E-Filed UNITED STATES DISTRICT COURTCENTRAL DISTRICT OF CALIFORNIACase No.CV 13-4460-GHK (MRWx)DateOctober 16, 2013Title
Good Morning to You Productions Corp., et al. v. Warner-Chappell Music, Inc., et al.
dismissal of Plaintiffs’ state law claims on various grounds, including preemption, failure to state aclaim, and that some of them are time-barred.
II. Legal Standard
In order to survive a motion to dismiss, a complaint must set forth “more than labels and conclusions, and a formulaic recitation of the elements of a cause of action will not do.”
Bell Atl. Corp.v. Twombly
, 550 U.S. 544, 555 (2007). It must contain factual allegations sufficient to “state a claim torelief that is plausible on its face.”
at 555, 570. In considering a motion to dismiss, we must acceptthe allegations of the complaint as true and construe them in the light most favorable to the plaintiff.
Cousins v. Lockyer
, 568 F.3d 1063, 1067 (9th Cir. 2009). We need not accept as true, however, legalconclusions “cast in the form of factual allegations.”
W. Mining Council v. Watt
, 643 F.2d 618, 624 (9thCir. 1981). “In sum, for a complaint to survive a motion to dismiss, the non-conclusory ‘factualcontent,’ and reasonable inferences from that content, must be plausibly suggestive of a claim entitlingthe plaintiff to relief.”
Moss v. U.S. Secret Serv
., 572 F.3d 962, 969 (9th Cir. 2009).
III. Statute of Limitations Governing Claims One and Two
Defendants contend that Plaintiffs’ declaratory judgment and relief claims are governed by theCopyright Act’s three-year statute of limitations, 17 U.S.C. § 507(b), and that to the extent Plaintiffs’claims fall outside that three-year period, they are time-barred. (Mot. 18-20.) Plaintiffs dispute theapplicability of the Copyright Act’s statute of limitations, and instead argue that because the DeclaratoryJudgment Act fails to provide a statute of limitations, we should “borrow” the most analogous statelimitations law based on the Supreme Court’s holding in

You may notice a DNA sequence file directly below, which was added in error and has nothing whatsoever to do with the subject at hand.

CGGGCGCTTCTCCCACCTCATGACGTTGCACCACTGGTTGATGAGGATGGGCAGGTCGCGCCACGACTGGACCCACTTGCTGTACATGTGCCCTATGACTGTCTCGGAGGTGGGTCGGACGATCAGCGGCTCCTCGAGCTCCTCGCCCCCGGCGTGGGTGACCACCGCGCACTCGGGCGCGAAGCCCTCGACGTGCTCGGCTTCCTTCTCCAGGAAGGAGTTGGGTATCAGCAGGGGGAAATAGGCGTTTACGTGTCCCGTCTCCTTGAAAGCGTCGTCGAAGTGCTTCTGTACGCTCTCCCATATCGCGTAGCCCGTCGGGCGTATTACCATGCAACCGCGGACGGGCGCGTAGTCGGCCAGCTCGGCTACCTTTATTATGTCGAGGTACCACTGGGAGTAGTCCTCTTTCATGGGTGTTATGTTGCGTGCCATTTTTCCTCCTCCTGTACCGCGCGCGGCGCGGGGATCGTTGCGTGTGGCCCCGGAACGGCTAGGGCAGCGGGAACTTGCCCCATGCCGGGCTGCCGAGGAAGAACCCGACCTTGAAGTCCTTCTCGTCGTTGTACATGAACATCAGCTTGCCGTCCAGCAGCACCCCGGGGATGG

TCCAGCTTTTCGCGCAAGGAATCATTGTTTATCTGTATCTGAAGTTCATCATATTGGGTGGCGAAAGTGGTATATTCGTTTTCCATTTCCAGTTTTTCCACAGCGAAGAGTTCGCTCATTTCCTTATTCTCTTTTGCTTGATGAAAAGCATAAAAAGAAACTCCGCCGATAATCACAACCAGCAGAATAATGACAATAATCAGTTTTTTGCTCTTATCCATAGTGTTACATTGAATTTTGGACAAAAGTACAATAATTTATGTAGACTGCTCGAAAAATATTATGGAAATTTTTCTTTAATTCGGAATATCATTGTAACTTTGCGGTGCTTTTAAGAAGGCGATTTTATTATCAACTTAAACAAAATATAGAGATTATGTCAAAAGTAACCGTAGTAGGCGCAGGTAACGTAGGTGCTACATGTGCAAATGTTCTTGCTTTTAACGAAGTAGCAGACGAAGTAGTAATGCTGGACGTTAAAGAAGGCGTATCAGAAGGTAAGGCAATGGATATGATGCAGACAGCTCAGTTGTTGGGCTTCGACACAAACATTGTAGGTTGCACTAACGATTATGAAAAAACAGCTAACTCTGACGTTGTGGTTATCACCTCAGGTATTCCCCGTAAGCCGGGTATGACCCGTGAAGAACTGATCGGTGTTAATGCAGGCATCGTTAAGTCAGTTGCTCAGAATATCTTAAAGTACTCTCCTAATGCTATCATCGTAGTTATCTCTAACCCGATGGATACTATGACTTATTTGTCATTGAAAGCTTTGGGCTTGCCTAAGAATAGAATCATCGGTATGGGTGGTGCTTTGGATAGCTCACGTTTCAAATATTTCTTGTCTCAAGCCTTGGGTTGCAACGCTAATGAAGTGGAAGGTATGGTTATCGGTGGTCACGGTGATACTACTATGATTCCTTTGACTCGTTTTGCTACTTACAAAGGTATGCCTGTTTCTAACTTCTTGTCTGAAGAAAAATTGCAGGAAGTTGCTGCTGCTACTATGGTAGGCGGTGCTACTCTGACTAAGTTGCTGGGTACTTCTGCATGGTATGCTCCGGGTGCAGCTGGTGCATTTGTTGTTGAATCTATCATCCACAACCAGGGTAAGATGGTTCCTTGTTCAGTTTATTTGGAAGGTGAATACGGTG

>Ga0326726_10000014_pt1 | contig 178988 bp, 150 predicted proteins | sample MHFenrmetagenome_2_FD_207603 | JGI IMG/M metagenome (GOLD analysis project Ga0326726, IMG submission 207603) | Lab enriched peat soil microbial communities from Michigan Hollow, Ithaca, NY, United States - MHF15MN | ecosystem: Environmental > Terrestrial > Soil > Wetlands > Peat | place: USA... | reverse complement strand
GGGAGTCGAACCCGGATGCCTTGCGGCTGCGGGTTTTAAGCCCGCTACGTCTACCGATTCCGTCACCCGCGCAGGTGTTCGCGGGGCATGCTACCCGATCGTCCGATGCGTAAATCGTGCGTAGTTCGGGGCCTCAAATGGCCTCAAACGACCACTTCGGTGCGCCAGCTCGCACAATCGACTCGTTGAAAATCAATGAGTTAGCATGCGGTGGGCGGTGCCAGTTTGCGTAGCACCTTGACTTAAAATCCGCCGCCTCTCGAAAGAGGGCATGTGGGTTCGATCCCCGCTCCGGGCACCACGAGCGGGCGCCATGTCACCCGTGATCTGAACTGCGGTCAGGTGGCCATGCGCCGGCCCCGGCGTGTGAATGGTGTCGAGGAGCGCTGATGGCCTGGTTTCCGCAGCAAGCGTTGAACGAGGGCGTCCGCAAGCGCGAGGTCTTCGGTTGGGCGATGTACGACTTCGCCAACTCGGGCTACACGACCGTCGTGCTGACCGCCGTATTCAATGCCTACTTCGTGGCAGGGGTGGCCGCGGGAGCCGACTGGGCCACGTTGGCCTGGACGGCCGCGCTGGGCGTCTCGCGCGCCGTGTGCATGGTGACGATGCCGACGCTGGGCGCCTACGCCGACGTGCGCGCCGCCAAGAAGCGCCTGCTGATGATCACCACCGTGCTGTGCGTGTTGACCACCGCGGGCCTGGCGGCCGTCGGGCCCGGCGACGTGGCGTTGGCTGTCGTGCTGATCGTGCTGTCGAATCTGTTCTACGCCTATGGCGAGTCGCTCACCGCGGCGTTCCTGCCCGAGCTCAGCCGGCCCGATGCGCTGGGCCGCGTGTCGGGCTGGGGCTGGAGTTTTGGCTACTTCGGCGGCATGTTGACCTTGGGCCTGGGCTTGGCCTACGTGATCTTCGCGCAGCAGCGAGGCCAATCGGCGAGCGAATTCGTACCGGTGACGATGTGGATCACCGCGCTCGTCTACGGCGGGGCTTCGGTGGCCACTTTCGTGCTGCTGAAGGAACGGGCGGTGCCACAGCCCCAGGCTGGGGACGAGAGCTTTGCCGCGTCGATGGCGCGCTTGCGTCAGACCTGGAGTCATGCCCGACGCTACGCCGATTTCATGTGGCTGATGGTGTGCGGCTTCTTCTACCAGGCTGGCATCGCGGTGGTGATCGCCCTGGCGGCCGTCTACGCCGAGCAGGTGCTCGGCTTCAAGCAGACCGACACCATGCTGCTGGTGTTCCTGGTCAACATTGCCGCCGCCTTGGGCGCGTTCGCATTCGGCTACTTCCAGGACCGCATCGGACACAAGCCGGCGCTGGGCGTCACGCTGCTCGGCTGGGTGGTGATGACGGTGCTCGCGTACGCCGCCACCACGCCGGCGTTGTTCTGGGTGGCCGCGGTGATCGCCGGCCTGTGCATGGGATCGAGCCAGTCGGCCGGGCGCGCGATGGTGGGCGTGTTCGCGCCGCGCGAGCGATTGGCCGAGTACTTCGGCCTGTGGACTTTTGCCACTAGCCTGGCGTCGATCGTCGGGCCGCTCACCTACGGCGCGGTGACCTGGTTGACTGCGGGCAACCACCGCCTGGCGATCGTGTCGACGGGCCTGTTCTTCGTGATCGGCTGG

North Star Steel Co. v. Thomas
, 515 U.S. 29(1995). (Opp’n 19-22.) Plaintiffs suggest that we borrow the four-year statute of limitations fromCalifornia’s unfair competition law, Cal. Bus. & Professions Code § 17208. (
at 20-21.)The Declaratory Judgment Act is merely a procedural vehicle for claims otherwise within federal jurisdiction.
See Aetna Life Ins. Co. of Hartford v. Haworth
, 300 U.S. 227, 240 (1937). Here, thequestion raised in Plaintiffs’ declaratory judgment claims that confers jurisdiction on this Court isgoverned by the provisions of the Copyright Act. Because that question undoubtedly requires aninterpretation of the provisions of the Copyright Act, it would be anomalous for any statute of limitations other than that provided in 17 U.S.C. § 507(b) to govern Plaintiffs’ claims.Section 507(b) of the Copyright Act provides that, “[n]o civil action shall be maintained under the provisions of this title unless it is commenced within three years after the claim accrued.” 17 U.S.C.§ 507(b). Plaintiffs assert that § 507(b) should only be limited to causes of actions provided for in theCopyright Act, i.e., copyright infringement actions. (Opp’n 20.) We disagree. Other courts in similar circumstances have not adopted this limitation. For example, the majority of federal circuit courts haveapplied § 507(b) to declaratory judgment claims seeking a determination of co-ownership.
SeeCambridge Literary Props., Ltd. v. W. Goebel Porzellanfabrik G.m.b.H. & Co. KG
, 510 F.3d 77, 85-86(1st Cir. 2007);
Zuill v. Shanahan
, 80 F.3d 1366, 1369 (9th Cir. 1996);
Merchant v. Levy
, 92 F.3d 51 (2d Cir. 1996).
CIVIL MINUTES - GENERAL
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